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Japan, U.S. step up efforts for early TPP agreement

  • 2015-06-26 15:00:00
  • , Asahi
  • Translation

(Asahi: June 26, 2015 – Top play)

 

 By Daisuke Igarashi in Washington; Hitoshi Kujiraoka; Go Kobayashi

 

 The U.S. trade promotion authority (TPA) bill, which holds the key to an agreement in the Trans-Pacific Partnership (TPP) talks, is expected to be enacted this week, so the TPP talks will now enter the final phase. The Japanese and U.S. governments are working together for reaching an agreement at the 12-nation ministerial meeting to be held in July. However, issues remain and some twists and turns can still be expected.

 

 President Barack Obama left no stone unturned in his efforts to persuade Congress to pass the TPA bill because the TPP is the centerpiece of his strategy of “rebalancing to Asia,” both economically and militarily. He wants to increase employment by expanding exports to Asia and make high-level rules in IT, pharmaceuticals, and other sectors. With China projecting a stronger presence by founding the Asian Infrastructure Investment Bank (AIIB), Obama stated in an article contributed to a local paper that, “This is an opportunity for us, and not countries like China, to make the rules for the 21st Century.”

 

 With the presidential election coming up next year, the U.S. government would like to have Congress ratify the TPP agreement before political tension heightens between the ruling and opposition parties.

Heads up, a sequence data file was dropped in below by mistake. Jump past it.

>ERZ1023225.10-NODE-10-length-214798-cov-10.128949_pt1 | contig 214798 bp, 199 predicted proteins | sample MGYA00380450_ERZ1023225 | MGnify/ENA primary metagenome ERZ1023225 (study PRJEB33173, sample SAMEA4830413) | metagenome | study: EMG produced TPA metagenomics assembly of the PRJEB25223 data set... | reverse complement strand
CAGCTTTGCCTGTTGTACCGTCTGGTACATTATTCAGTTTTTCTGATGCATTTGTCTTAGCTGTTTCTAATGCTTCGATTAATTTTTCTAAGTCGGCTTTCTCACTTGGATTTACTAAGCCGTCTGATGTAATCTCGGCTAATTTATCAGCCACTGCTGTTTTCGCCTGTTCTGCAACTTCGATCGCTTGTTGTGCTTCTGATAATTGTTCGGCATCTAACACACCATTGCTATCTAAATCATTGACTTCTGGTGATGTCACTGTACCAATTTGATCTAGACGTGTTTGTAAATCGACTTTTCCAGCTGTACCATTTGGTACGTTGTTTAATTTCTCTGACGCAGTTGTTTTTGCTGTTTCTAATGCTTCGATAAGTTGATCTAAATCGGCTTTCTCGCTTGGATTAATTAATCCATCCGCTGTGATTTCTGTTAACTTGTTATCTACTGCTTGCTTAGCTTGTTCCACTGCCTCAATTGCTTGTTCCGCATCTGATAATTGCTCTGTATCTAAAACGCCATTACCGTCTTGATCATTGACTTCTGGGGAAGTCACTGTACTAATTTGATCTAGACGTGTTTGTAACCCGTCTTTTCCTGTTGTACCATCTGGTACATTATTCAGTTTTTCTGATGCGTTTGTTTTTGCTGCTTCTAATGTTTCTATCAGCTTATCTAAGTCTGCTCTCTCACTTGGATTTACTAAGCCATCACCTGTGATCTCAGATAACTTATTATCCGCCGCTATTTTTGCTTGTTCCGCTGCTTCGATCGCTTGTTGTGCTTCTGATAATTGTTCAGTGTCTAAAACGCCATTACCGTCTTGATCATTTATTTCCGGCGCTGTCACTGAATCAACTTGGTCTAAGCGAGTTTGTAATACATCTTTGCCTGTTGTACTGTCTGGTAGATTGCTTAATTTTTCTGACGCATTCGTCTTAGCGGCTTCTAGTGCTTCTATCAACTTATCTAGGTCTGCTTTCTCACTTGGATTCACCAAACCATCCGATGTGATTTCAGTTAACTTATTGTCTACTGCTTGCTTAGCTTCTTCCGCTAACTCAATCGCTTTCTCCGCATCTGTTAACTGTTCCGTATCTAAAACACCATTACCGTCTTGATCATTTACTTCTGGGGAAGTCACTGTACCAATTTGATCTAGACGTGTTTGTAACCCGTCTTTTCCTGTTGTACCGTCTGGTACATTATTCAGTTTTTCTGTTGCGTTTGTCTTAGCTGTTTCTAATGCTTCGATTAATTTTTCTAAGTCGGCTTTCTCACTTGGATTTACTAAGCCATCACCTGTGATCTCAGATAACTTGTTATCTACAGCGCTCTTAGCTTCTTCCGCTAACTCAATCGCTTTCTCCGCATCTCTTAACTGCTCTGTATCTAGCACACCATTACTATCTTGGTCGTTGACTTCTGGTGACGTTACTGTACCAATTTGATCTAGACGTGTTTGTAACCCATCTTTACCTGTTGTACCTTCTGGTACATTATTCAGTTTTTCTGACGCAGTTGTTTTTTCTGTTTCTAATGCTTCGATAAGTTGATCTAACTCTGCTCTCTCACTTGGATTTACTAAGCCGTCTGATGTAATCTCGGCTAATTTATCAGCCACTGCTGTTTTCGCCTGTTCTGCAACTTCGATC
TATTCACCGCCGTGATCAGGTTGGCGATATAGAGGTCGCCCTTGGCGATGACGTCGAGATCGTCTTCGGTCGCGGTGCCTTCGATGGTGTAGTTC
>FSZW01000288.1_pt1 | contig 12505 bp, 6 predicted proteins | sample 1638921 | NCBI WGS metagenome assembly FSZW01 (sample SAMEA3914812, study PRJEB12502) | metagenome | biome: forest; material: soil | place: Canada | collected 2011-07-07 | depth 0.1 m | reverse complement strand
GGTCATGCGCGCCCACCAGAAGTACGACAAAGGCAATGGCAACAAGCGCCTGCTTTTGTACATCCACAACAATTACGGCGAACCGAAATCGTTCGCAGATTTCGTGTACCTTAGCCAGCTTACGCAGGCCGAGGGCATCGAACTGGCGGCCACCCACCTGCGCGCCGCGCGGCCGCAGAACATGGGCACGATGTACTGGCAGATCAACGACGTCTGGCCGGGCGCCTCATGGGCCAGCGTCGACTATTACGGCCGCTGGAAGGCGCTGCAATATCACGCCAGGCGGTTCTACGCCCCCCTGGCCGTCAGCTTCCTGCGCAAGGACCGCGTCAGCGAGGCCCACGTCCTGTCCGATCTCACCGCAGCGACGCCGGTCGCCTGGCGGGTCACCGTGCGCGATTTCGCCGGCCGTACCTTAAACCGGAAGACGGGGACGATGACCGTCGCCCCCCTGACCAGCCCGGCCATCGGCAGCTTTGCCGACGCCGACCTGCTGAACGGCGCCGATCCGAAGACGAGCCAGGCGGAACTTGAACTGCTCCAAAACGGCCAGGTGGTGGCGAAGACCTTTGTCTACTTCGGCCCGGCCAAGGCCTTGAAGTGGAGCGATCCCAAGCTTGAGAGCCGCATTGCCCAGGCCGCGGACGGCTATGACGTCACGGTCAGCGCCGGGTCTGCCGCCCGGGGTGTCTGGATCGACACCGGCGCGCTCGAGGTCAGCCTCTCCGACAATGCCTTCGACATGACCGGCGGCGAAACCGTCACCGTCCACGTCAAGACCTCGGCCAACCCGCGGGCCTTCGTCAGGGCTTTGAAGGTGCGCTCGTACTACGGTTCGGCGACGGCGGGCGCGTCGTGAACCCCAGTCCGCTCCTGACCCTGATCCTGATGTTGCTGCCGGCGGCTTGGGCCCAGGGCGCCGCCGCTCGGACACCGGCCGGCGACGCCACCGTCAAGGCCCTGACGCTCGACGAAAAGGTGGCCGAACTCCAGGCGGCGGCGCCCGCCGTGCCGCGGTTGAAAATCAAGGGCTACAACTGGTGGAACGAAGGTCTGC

Japan is also keen on an early TPP agreement.

 

 Prime Minister Shinzo Abe stressed at the House of Representatives Committee on Agriculture, Forestry and Fisheries on June 25: “The passage of the TPA bill is a major step forward. I welcome this. We would like to see Japan and the U.S. exercise leadership in working for an early TPP agreement.”

 

 The TPP is at the center of the government’s growth strategy and an agreement will directly impact the fate of Abenomics. An aide to Abe observes that “if the TPP suffers a setback, we will have to rethink trade strategy from scratch.”

 

 TPP Minister Akira Amari said that the time limit for reaching an agreement is “end of July.” This is because bills on the ratification of the TPP agreement and measures to help agricultural sectors impacted by TPP will have to be submitted not later than the end of July in order for them to be passed at the extraordinary Diet session this fall. If this is delayed to the regular Diet session next year, it will come right before the House of Councillors election in summer. There is concern that “criticism against tariff reduction for agricultural products may make it impossible to fight in the election,” according to a Diet member specializing in agricultural issues.

 

 The TPP will have a major impact on the people’s livelihood, so the participating nations will not be able to compromise easily. In the 12-nation negotiations, only 11 out of the 29 sections have been settled. According to a Japanese source on the talks, rough sailing is expected. “The other countries are expecting the U.S. to soften its stance after TPA is obtained. If it does not change its attitude of making demands on other countries, the atmosphere will become chilly at the ministerial meeting.” (Abridged)

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